Congressional efforts regarding “repeal and replace” of the Affordable Care Act are well underway, and there are many things for policymakers to consider as they work to reform America’s health care system.
The Indiana Hospital Association has been actively communicating and advocating for Indiana hospitals during this uncertain time, and our chief concerns include maintaining coverage, opposing further payment cuts and allowing delivery system reform to continue.
We should strive to increase, not decrease, the number of Hoosiers who have meaningful health care coverage. Indiana’s uninsured rate is at a historic low today, down more than 3 percent from 2014 to 2015. Through the innovative Healthy Indiana Plan (HIP) 2.0 program, 350,000 previously uninsured Hoosiers are now eligible for comprehensive, affordable coverage. Also, approximately 200,000 Hoosiers have gained insurance through the federal insurance exchange. We must, at a minimum, maintain current coverage levels in our state, or hundreds of thousands of citizens could lose access to preventative care and become at risk for a personal medical and financial crisis.
Further payment cuts are not sustainable and would have dire consequences. Hospitals’ Medicare reimbursement has already been substantially cut under the ACA. Through 2015, these cuts (along with other subsequent legislative and regulatory reductions) have totaled almost $1.5 billion in Indiana alone. More cuts would lead to key service lines, such as obstetrics, being scaled back or dropped, forcing Hoosiers to travel longer for treatment. Further reductions could also threaten the very existence of safety net hospitals in rural and underserved areas, jeopardizing access to care for the elderly and most vulnerable.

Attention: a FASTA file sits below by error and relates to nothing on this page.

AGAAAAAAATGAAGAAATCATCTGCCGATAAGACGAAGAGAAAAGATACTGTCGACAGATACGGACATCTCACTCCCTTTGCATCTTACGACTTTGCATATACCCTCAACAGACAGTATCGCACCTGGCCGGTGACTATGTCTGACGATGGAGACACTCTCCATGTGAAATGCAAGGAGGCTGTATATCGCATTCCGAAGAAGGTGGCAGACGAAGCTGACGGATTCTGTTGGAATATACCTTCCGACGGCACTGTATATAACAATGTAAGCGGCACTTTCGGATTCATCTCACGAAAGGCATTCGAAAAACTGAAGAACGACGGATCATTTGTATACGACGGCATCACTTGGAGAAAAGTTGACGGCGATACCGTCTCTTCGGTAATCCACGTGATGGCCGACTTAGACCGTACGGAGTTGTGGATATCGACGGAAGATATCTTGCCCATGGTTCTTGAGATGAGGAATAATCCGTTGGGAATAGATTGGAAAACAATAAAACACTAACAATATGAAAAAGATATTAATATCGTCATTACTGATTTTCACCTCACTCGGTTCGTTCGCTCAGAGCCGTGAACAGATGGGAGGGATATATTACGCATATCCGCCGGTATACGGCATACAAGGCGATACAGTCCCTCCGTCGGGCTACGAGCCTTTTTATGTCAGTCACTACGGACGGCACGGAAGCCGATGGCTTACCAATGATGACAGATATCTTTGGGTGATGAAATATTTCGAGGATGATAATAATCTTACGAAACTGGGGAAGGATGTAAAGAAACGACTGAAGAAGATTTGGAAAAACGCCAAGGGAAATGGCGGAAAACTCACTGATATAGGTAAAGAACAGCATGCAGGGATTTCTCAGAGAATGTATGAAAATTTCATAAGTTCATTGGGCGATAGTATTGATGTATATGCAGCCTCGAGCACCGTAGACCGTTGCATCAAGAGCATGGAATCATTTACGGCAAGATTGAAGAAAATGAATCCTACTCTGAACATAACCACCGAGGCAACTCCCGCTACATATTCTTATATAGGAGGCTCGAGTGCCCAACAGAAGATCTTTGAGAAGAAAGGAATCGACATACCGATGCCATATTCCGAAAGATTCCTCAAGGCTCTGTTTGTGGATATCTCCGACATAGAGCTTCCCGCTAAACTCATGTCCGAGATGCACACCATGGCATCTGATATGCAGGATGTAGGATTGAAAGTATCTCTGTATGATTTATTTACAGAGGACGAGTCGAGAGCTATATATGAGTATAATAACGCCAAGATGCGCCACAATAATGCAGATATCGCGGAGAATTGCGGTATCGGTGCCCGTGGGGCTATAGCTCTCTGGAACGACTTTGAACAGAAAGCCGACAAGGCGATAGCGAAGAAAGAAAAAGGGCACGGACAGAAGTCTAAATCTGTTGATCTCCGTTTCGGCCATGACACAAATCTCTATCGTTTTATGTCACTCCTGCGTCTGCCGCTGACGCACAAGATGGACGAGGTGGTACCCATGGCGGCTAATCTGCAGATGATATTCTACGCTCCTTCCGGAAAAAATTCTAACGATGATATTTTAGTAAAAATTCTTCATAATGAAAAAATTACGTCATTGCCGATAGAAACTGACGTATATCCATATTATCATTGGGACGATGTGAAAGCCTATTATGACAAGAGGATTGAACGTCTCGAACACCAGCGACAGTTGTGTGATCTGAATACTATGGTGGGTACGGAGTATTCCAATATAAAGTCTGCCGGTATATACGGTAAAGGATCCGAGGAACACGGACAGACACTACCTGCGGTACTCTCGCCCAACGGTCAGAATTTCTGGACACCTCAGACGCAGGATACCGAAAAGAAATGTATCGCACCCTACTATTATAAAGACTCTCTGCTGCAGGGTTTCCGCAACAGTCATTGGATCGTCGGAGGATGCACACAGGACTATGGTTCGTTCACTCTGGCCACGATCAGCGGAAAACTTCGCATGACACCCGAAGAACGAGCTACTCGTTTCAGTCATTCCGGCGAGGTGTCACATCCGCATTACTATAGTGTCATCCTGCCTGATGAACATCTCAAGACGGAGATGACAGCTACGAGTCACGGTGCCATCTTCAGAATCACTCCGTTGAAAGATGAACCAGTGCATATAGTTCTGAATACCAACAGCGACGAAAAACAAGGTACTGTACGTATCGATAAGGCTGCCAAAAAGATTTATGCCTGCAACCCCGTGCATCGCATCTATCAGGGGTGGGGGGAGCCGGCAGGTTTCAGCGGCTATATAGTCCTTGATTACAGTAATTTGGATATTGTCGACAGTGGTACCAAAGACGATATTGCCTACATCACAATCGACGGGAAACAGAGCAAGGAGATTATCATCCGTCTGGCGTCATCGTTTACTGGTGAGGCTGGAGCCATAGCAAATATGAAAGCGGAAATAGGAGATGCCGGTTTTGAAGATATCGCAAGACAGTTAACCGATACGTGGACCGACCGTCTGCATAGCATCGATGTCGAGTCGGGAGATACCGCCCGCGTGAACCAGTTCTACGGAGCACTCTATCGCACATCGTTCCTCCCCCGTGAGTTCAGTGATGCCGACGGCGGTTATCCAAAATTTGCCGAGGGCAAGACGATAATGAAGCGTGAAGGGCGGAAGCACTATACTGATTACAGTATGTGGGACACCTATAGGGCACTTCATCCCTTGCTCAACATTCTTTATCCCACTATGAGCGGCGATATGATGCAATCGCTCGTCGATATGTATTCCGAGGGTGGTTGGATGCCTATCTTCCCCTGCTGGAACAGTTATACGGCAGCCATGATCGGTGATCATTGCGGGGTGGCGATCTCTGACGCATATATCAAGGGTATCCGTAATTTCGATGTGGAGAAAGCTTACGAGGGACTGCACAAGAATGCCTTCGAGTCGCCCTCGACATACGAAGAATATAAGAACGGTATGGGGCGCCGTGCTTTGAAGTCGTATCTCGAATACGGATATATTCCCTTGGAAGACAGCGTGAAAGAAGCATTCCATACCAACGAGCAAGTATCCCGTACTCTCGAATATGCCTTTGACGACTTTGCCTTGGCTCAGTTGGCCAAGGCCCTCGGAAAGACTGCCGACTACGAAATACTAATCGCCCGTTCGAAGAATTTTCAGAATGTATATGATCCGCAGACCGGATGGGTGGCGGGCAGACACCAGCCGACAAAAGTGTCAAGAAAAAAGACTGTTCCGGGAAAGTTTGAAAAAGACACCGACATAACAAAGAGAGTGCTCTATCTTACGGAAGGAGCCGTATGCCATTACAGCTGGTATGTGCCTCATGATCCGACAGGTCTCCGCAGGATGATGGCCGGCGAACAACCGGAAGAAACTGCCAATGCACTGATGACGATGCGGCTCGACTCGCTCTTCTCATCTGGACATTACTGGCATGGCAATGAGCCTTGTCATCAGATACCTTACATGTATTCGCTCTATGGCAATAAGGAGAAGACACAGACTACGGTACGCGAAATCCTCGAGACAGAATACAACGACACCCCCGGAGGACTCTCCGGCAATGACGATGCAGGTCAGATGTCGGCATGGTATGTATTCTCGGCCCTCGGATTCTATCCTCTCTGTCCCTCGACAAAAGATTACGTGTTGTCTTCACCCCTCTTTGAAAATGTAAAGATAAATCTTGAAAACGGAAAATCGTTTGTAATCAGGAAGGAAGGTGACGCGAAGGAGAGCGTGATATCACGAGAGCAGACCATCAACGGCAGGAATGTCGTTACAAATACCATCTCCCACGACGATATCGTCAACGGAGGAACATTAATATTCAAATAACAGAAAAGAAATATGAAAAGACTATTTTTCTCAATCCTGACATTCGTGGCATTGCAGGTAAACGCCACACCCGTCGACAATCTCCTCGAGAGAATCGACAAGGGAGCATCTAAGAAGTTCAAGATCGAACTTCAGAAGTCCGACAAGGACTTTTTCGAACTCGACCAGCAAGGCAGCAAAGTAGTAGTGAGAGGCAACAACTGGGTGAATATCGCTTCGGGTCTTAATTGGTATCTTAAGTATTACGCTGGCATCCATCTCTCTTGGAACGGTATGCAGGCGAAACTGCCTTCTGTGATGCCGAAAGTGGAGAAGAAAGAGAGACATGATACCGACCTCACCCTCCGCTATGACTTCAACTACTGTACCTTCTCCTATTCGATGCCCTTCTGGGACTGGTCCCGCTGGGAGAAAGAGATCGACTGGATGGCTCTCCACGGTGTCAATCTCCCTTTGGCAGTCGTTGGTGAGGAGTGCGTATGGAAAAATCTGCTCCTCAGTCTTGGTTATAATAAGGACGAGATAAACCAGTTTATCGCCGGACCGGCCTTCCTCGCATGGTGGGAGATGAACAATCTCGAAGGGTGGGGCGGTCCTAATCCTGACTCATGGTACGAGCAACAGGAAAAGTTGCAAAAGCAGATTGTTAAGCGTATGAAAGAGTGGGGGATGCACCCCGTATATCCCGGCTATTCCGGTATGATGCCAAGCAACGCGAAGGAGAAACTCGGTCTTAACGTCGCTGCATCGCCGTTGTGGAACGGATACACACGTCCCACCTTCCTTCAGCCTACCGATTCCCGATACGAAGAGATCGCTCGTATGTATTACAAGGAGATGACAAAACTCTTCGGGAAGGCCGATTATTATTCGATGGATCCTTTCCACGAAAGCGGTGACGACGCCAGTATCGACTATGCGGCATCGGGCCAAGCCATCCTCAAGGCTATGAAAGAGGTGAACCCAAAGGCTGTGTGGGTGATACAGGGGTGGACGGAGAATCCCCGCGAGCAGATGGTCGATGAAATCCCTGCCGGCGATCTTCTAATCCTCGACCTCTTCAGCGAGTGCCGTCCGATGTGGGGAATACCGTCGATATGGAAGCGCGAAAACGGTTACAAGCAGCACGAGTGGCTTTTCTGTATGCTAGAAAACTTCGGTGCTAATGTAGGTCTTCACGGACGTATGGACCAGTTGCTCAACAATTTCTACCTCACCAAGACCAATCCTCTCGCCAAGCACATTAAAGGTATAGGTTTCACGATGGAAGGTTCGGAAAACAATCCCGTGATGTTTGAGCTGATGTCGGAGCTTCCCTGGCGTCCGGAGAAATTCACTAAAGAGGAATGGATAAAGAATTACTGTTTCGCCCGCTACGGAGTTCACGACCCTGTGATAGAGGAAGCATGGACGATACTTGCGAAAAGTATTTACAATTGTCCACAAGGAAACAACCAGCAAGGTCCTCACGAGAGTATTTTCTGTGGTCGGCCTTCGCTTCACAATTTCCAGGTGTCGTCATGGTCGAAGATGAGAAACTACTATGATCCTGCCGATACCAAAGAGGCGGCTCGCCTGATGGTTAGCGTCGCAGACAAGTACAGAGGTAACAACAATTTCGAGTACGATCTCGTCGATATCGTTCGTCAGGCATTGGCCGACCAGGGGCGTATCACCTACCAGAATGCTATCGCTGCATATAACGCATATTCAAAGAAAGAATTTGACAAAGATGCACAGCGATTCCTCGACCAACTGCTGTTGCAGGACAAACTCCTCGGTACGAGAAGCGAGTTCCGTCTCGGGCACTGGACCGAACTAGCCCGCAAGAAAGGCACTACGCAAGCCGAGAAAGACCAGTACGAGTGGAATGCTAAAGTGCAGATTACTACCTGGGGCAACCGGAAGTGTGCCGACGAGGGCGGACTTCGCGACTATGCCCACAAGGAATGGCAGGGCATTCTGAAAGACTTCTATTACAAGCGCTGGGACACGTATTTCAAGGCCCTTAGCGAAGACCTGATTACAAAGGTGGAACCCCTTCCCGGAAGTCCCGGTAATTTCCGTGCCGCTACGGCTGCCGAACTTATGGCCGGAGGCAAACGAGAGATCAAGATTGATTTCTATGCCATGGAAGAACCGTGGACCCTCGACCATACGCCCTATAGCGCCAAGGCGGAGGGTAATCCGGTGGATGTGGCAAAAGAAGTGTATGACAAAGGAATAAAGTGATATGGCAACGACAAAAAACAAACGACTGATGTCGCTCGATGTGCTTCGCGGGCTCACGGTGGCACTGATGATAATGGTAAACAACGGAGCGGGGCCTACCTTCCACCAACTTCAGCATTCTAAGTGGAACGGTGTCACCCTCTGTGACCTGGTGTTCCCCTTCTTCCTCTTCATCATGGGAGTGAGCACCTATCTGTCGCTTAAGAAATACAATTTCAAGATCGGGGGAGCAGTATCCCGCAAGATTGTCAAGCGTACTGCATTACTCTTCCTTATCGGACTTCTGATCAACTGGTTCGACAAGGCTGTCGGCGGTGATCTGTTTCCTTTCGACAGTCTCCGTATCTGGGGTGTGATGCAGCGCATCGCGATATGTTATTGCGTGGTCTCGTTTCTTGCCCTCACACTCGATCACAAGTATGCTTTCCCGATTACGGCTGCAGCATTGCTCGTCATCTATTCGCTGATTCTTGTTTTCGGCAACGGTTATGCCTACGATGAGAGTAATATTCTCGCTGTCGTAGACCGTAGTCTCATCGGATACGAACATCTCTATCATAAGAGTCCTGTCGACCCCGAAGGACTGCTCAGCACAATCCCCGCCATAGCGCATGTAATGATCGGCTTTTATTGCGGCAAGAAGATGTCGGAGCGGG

To the extent possible, delivery reform should not be disrupted. The ACA contained provisions for testing new approaches to health care delivery and reimbursement, creating alternatives to the current fee-for-service system in the transition to a value-based model. Hospitals are committed to this journey, taking part in accountable care organizations, quality payment programs and innovation models. We are asking lawmakers to preserve pathways for these important population health initiatives to continue. In the coming weeks IHA will share comprehensive resources to help your hospital’s advocacy efforts. Though health care laws and acronyms may change, Indiana hospitals will continue to innovate, collaborate and focus on delivering the highest quality care for our patients and communities.
For more information, visit IHAconnect.org/Advocacy.